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Damages & Meniscus Rupture


Orthopedic Problems concerning the foot or the ankle, Injuries of foot or ankle.

In 1897 physicians believed that meniscus was the residual degenerated muscle of the knee. Only in 1937 did they understand that they were useful for the motion of the knee and the distribution of weight of the femur on the tibia. Later in 1947 they realized that menisectomy lead to premature joint knee damage.
The doctors thought that the idea of being able to look inside the human body without “opening it” was exciting. In 1809 we have the first reference on the Endoscope, which was consisted of simple pipes and was using a candle as a source of light. In 1853, the cystoscope for urinary control is mentioned for the first time and in 1919 in Japan, a cystoscope was used to control the Interior of a knee. The endoscopes which are used in orthopedics for the control of the joints are called arthroscopes. In 1962 was the first Arthroscopic menisectomy was performed. The revolution in arthroscopies took place in the last twenty years, where the Arthroscopic camcorder was used, improving-as a result- the techniques that had been used.

Today the arthroscopic repair of meniscal lesions is the most common orthopedic surgery. The knee is a complex anatomical articulation and menisci, which are basically two avascular cartilages, serve in normalizing body weights when walking in the knee joint.
On the flexion-extension of the joints, they move back and forward. They could be injured mainly in combination with the simultaneous bending of the knee. Such injuries are common in sports activities and especially in football.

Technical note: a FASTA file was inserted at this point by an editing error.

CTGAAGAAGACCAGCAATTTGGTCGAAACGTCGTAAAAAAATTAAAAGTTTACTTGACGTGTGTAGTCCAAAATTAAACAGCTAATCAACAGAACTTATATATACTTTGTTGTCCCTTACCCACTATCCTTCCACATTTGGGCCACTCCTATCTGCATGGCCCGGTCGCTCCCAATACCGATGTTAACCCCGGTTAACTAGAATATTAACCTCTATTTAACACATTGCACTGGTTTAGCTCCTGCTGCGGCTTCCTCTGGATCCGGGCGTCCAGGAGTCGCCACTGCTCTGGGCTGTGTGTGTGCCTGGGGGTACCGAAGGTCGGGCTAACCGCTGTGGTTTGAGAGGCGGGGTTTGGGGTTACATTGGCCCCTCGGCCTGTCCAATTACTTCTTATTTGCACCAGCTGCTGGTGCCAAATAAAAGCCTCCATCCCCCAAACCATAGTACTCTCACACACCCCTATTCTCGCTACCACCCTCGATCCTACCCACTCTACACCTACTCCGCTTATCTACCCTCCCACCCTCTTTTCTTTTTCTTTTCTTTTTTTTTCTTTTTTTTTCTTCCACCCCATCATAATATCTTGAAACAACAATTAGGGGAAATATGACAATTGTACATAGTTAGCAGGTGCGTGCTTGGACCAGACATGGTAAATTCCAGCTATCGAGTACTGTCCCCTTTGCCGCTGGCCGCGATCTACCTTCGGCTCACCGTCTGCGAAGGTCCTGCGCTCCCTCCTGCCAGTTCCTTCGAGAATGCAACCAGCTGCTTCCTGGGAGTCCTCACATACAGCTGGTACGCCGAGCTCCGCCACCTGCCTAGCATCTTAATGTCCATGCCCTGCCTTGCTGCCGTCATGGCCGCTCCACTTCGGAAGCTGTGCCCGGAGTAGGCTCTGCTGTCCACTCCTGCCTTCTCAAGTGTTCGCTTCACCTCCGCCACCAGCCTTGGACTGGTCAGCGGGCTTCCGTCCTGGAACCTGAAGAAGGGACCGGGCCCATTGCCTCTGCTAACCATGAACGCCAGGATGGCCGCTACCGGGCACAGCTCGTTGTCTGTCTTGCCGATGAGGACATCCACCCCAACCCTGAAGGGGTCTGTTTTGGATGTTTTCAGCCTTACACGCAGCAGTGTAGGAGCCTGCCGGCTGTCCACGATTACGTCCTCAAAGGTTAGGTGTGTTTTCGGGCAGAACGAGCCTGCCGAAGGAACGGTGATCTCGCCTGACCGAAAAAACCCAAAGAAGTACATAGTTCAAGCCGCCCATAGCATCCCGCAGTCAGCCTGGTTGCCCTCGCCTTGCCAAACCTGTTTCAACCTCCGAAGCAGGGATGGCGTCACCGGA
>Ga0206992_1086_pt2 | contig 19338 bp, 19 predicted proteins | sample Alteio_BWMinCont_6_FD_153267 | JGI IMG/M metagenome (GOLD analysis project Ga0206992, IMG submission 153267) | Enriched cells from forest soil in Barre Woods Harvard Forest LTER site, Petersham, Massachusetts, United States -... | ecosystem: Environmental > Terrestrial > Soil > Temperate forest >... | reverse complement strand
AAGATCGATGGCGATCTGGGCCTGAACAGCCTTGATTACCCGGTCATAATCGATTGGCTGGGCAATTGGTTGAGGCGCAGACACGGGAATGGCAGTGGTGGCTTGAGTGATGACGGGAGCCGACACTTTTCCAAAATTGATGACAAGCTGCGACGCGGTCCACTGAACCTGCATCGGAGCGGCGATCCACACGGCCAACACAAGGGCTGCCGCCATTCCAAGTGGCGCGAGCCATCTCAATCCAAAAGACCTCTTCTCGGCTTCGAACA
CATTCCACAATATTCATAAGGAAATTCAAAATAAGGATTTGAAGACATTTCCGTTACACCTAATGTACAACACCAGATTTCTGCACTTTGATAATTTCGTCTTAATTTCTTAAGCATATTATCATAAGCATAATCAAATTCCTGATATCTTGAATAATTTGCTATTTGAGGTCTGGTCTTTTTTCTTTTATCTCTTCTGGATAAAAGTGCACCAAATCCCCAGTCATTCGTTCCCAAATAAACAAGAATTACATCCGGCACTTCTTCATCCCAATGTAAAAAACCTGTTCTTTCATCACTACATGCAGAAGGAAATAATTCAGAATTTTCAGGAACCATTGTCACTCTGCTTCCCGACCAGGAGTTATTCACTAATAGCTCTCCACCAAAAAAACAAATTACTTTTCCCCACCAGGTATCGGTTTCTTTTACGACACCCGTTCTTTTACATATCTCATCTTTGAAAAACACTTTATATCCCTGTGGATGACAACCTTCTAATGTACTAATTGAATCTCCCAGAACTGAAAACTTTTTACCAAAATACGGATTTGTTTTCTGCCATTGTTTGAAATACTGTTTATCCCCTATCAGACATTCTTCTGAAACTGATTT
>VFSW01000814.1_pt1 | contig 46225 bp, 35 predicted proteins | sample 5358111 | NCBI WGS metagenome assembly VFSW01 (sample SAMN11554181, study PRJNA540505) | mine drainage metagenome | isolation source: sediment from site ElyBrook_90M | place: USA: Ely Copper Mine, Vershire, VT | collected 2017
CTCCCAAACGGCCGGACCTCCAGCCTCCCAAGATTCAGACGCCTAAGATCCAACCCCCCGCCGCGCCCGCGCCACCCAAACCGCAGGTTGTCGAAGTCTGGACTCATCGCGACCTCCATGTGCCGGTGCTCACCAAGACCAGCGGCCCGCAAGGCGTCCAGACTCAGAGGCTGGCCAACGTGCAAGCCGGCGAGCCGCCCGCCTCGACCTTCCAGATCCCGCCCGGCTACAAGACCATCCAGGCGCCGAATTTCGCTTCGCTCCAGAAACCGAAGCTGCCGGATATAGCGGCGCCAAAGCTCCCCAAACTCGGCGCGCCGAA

As meniscus damage is considered to be the partial or total rupture. The lesions are divided into two major categories, the traumatic and degenerative one (arthritis). The latter is commonly found in persons between 50-60 years and is not reported as a violent knee injury. On the contrary, in the cases of traumatic raptures, we have a recent or old injury history and hydrarthus (swelling).
When I talk to my patients, I compare the ruptured meniscus with a paper cut in two. Just like the paper, when the meniscus is ruptured, it does not lose its usefulness on the knee but its quality is limited. In practice, this means that the sufferer may have a ruptured meniscus without many symptoms.
The diagnosis of the injury is always made after the patient’s history is taken and the physical examination is performed. The MRI confirms the diagnosis but its credibility varies from 70-100%. This means that the final diagnosis is always made by the doctor.
Meniscus injuries are always treated with an arthroscopic surgery through two small openings (1 cm) on the hinge and the patient returns home the same day of the operation. In most cases, the damage of the meniscus is removed except for certain cases where a suture can be done as well.

[dt_sc_pullquote type=”pullquote5″ align=”center” icon=”yes” cite=”Dr. Granitsas PhD”]My opinion is that not all menisci ruptures need to be treated with Arthroscopy. The surgery becomes necessary if the knee nuisances are frequent and persistent. If the knee shows an occasional nuisance of minor importance, then a simple muscle strengthening of the quadriceps and the biceps is probably enough.[/dt_sc_pullquote]
Between the age of 50 and 60, the meniscus rupture is usually of degenerated type. The arthroscopy in this case is not just about removing the part of the meniscus that has been damaged but mainly with the correction of the degenerative lesions of the knee (osteoarthritic), and the result will be the maintenance and preservation of the proper operation of the joint.
After the age of 60 and since the arthritic knee lesions are intense, the doctor should focus primarily on total Arthroplasty and less in Arthroscopy. Of course, even in a severe case of knee arthritis, it wouldn’t be wrong to turn to Arthroscopy, but the results wouldn’t be as satisfactory as in the group between the age of 50 and 60.
To sum up, until the age of 50, I strongly recommend the restoration of the meniscus with Arthroscopy, given that the exercises for quadriceps cannot solve the problem. Between the ages of 50 and 60, I recommend the Arthroscopy with a simultaneous correction of the degenerative lesions and over the age of 60, an Arthroplasty or Arthroscopy with the proper update of the patient over the expected result.

Normal Knee (Meniscus)
1. Normal Knee (Meniscus)
Injured Knee (Meniscus)
2. Injured Knee (Meniscus)


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